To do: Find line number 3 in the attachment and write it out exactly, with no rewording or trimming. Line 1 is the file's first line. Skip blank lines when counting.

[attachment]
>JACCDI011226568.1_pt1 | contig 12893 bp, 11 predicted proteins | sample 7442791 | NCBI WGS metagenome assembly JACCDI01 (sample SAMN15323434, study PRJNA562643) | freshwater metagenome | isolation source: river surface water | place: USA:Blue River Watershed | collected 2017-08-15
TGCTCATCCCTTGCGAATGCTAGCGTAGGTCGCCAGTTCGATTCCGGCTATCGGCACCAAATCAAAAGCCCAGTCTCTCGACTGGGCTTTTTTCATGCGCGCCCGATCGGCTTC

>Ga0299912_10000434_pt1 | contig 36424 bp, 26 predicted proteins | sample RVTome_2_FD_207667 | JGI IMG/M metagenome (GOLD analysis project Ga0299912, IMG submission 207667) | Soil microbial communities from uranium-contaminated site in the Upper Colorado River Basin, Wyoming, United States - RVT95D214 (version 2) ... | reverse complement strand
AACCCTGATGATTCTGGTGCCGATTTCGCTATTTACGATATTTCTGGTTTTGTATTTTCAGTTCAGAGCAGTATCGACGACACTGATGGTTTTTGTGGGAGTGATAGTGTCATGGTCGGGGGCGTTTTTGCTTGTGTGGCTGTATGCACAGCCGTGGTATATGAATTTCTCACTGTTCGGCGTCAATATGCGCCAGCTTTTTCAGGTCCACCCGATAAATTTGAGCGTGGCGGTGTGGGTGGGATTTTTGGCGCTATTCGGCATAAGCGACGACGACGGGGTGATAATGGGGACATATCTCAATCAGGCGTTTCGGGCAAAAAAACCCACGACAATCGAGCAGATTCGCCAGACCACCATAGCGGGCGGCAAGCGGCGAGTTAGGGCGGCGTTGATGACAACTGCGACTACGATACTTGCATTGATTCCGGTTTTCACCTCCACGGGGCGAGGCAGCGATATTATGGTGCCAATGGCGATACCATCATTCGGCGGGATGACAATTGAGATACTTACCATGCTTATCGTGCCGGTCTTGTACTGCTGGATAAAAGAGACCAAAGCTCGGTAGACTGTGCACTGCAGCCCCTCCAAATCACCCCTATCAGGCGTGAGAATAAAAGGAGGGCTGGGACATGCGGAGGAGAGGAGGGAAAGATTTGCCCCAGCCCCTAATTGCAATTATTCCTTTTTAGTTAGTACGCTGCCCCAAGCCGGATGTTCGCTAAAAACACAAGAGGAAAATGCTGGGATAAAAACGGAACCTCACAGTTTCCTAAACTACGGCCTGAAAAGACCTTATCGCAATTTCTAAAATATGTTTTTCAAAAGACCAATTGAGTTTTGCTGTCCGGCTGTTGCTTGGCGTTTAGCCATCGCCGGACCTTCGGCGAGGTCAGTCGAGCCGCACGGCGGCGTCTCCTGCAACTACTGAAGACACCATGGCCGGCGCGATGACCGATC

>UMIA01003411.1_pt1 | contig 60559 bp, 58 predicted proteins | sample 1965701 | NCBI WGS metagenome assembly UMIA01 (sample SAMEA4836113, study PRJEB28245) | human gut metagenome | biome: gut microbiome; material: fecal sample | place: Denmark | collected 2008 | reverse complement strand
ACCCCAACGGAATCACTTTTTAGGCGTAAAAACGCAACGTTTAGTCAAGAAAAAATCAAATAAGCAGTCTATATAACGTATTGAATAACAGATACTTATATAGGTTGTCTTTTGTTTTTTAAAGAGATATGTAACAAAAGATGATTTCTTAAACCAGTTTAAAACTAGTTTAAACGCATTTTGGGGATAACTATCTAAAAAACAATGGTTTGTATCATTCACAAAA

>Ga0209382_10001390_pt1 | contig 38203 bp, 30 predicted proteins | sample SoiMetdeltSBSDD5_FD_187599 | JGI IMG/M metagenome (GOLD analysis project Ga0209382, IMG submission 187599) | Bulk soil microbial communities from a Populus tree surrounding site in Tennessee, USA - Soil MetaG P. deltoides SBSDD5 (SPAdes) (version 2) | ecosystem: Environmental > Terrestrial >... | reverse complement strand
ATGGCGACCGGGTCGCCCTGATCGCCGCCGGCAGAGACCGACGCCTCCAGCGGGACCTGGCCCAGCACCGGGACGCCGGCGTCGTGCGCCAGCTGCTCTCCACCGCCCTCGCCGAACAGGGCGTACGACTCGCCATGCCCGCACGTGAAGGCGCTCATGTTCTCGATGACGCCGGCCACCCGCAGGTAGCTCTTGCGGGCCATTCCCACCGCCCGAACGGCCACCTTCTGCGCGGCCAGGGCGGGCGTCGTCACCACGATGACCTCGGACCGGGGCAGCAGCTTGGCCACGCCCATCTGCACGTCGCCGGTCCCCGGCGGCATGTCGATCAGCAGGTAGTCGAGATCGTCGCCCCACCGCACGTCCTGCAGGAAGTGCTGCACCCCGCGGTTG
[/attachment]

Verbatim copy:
>Ga0299912_10000434_pt1 | contig 36424 bp, 26 predicted proteins | sample RVTome_2_FD_207667 | JGI IMG/M metagenome (GOLD analysis project Ga0299912, IMG submission 207667) | Soil microbial communities from uranium-contaminated site in the Upper Colorado River Basin, Wyoming, United States - RVT95D214 (version 2) ... | reverse complement strand